In the Muslim architecture of the Middle East, Maghreb and Spain, the outer monumental gateway in the walls surrounding the cities, residential houses and some public buildings. It is made of stone and fortified, normally flanked by two towers with battlements. Yet its central entrance is intricately decorated with various types of rich and multicoloured ornaments and calligraphy. The main structural element of such a gate is a horseshoe arch, also called the Moorish arch and the keyhole arch. It can take either rounded or, more often, pointed form. Less common in similar gates are Moorish arches with the so-called lobed form.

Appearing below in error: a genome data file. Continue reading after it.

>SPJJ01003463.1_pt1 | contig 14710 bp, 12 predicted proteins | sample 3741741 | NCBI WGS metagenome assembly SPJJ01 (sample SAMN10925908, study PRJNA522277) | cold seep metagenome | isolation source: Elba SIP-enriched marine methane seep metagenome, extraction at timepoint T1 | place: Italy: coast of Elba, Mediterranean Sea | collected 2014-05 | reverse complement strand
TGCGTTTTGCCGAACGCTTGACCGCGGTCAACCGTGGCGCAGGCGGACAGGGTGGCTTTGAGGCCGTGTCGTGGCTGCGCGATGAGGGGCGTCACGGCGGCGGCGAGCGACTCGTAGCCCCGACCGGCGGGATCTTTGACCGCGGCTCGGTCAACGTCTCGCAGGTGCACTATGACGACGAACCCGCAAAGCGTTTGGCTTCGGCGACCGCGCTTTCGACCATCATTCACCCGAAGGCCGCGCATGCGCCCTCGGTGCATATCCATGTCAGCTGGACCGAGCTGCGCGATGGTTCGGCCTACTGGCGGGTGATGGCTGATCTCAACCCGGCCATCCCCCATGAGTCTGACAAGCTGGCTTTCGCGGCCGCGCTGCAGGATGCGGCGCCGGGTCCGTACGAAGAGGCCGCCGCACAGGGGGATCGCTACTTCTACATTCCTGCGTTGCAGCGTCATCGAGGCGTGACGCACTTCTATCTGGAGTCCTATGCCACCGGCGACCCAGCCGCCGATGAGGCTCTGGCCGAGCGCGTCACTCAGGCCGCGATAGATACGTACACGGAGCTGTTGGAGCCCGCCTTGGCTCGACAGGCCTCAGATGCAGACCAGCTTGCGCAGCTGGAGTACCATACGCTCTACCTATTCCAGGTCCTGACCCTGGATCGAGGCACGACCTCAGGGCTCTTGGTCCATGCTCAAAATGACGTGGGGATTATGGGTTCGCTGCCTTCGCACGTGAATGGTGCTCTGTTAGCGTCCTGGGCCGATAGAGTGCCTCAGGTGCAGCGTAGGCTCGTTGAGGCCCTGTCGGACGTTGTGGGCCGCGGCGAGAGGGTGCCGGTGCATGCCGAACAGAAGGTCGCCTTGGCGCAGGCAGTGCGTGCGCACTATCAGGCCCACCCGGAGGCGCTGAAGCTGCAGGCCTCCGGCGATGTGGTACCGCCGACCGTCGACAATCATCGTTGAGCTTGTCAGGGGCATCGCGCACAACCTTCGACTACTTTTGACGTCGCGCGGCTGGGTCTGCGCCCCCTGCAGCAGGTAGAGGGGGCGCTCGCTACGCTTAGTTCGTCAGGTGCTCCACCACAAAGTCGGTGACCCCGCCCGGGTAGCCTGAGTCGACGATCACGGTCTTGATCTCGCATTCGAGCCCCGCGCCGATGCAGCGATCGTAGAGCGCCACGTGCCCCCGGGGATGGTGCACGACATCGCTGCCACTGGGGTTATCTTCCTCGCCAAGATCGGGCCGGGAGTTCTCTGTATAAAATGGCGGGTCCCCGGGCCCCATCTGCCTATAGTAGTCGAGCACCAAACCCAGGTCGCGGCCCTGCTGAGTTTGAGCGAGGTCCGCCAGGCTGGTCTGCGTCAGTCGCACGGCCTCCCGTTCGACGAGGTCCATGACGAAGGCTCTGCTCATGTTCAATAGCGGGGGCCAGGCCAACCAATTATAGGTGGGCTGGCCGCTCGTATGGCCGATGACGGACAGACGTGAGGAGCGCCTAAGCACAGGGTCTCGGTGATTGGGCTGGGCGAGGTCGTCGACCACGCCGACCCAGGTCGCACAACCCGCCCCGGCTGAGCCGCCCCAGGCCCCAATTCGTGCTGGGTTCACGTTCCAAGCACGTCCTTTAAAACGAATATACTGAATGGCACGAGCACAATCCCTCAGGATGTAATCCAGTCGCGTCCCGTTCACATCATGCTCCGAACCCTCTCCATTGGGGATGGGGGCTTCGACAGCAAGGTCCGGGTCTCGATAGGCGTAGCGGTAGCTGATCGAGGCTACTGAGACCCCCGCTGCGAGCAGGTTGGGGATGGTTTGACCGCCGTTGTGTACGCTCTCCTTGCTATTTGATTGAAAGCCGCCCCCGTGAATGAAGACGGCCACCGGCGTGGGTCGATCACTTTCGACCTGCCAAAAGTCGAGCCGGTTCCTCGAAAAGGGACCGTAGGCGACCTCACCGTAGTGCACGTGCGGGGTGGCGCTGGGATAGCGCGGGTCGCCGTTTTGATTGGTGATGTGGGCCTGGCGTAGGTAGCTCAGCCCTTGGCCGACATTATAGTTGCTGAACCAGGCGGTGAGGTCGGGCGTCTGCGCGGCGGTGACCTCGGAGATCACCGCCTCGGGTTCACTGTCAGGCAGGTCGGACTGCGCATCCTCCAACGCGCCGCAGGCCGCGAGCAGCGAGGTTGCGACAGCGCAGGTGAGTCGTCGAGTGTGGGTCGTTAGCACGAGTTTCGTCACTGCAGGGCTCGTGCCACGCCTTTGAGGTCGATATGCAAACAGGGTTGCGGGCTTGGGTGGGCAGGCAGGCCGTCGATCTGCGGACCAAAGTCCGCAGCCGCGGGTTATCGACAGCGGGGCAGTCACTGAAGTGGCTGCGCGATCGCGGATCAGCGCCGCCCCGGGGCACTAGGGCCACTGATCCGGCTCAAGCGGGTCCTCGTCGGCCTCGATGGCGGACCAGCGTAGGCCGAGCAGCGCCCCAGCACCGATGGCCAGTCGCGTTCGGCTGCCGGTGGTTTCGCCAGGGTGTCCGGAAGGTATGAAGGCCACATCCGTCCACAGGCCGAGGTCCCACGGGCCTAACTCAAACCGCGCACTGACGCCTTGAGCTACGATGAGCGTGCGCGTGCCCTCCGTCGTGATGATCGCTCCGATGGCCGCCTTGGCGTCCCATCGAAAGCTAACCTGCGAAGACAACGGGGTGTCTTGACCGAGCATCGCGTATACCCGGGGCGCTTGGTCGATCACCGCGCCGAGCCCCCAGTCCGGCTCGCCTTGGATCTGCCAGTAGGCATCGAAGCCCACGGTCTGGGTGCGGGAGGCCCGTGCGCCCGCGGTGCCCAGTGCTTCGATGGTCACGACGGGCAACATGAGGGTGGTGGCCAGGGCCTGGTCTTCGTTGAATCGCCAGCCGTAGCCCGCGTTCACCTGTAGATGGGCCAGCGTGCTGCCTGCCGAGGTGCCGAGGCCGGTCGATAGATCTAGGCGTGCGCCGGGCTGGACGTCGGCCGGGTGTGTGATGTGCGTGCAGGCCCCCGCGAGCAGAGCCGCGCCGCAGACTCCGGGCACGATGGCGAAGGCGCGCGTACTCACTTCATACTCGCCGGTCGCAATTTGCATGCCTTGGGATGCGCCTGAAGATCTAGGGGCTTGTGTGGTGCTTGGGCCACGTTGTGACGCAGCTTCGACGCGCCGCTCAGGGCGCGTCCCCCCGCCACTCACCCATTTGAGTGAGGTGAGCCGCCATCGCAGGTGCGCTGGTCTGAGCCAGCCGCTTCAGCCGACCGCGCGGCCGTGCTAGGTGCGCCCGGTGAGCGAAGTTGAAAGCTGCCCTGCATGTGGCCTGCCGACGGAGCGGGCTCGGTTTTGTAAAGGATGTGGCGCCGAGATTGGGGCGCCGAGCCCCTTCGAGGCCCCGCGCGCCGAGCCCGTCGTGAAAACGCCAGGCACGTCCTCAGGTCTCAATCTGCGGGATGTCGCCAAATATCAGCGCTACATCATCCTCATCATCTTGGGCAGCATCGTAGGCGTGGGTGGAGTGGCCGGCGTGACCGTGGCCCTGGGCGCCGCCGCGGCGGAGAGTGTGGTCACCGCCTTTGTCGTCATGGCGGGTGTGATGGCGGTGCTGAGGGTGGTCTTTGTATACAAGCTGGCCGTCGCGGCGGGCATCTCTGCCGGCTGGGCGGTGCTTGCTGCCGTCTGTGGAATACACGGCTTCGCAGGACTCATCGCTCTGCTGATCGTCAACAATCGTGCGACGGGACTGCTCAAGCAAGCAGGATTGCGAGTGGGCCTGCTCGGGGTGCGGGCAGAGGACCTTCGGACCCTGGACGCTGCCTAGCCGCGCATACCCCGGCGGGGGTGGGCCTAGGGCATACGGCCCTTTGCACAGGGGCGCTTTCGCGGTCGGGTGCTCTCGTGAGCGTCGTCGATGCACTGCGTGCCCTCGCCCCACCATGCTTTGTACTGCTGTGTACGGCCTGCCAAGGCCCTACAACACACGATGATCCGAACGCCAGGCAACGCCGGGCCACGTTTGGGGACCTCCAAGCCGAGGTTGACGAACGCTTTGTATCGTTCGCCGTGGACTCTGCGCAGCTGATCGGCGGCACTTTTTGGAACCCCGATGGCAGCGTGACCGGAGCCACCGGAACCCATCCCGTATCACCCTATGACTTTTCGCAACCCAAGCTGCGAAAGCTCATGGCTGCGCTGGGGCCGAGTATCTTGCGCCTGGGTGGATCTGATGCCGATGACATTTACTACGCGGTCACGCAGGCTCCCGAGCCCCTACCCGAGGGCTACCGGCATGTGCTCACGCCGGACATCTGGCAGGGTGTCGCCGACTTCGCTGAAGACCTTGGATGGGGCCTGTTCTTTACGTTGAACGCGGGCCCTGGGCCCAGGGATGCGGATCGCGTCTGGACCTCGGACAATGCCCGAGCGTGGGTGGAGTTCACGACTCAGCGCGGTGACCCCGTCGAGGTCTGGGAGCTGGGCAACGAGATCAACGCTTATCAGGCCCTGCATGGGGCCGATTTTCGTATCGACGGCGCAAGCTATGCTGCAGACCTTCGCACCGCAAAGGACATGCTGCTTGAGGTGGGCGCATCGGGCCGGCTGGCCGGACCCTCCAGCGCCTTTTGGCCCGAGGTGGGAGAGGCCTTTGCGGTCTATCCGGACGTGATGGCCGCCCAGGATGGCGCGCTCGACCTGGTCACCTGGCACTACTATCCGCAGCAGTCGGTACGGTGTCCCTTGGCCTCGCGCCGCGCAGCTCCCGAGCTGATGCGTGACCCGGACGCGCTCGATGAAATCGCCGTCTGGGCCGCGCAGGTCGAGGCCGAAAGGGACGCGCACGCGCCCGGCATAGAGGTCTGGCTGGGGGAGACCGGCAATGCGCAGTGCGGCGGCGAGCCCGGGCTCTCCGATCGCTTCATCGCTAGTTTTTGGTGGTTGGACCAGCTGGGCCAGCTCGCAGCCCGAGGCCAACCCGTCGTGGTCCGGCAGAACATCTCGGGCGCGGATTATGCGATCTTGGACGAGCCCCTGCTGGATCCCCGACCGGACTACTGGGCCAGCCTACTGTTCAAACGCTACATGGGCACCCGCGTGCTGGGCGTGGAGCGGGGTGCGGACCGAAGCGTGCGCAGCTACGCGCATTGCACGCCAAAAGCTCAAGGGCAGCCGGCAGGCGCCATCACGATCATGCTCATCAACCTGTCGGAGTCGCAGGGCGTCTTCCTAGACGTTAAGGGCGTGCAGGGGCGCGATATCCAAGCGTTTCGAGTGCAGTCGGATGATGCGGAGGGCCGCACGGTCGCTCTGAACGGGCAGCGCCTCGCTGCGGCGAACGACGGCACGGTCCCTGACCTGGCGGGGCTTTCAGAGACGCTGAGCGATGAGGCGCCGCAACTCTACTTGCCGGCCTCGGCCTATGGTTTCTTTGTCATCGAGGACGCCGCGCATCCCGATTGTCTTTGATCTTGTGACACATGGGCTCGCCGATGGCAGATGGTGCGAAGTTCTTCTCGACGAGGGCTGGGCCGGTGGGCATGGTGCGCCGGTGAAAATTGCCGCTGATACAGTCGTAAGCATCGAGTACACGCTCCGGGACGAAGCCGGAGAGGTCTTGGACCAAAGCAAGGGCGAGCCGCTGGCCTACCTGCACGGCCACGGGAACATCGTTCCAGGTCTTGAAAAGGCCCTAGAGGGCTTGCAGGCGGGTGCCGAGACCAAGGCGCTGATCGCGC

Most outstanding examples of such gateways can be found, for example, in the south of Spain (Andalucia), such as Antigua Lateral Gateway to the Great Mosque of Cordoba, and in royal cities of Morocco (see: Within the Walls of Imperial Cities). Such fortified gates were also incorporated into the ancient walls of Jerusalem, and referred to as the ‘bab’ after the Arab’s invasion in the seventh century, which is accurately recorded in the mosaic map of Jerusalem in Madaba church, in modern-day Jordan (see: The Holy Land Translated into a Mosaic).
Featured Image: The Bab Abi al-Jounoud or Bab Bou Jeloud is an ornate city gate in the old city of Fez, Morocco. Copyright©Archaeotravel.
“Horseshoe arch” (2020). In: Wikipedia. The Free Encyclopedia. Available at <https://bit.ly/2Yk8V43>. [Accessed 28th January, 2021].
PWN (2007). Słownik terminologiczny sztuk pięknych, p. 29. Kubalska-Sulkiewicz K., Bielska-Łach M., Manteuffel-Szarota A. eds. Wydanie piąte. Warszawa: Wydawnictwo Naukowe PWN.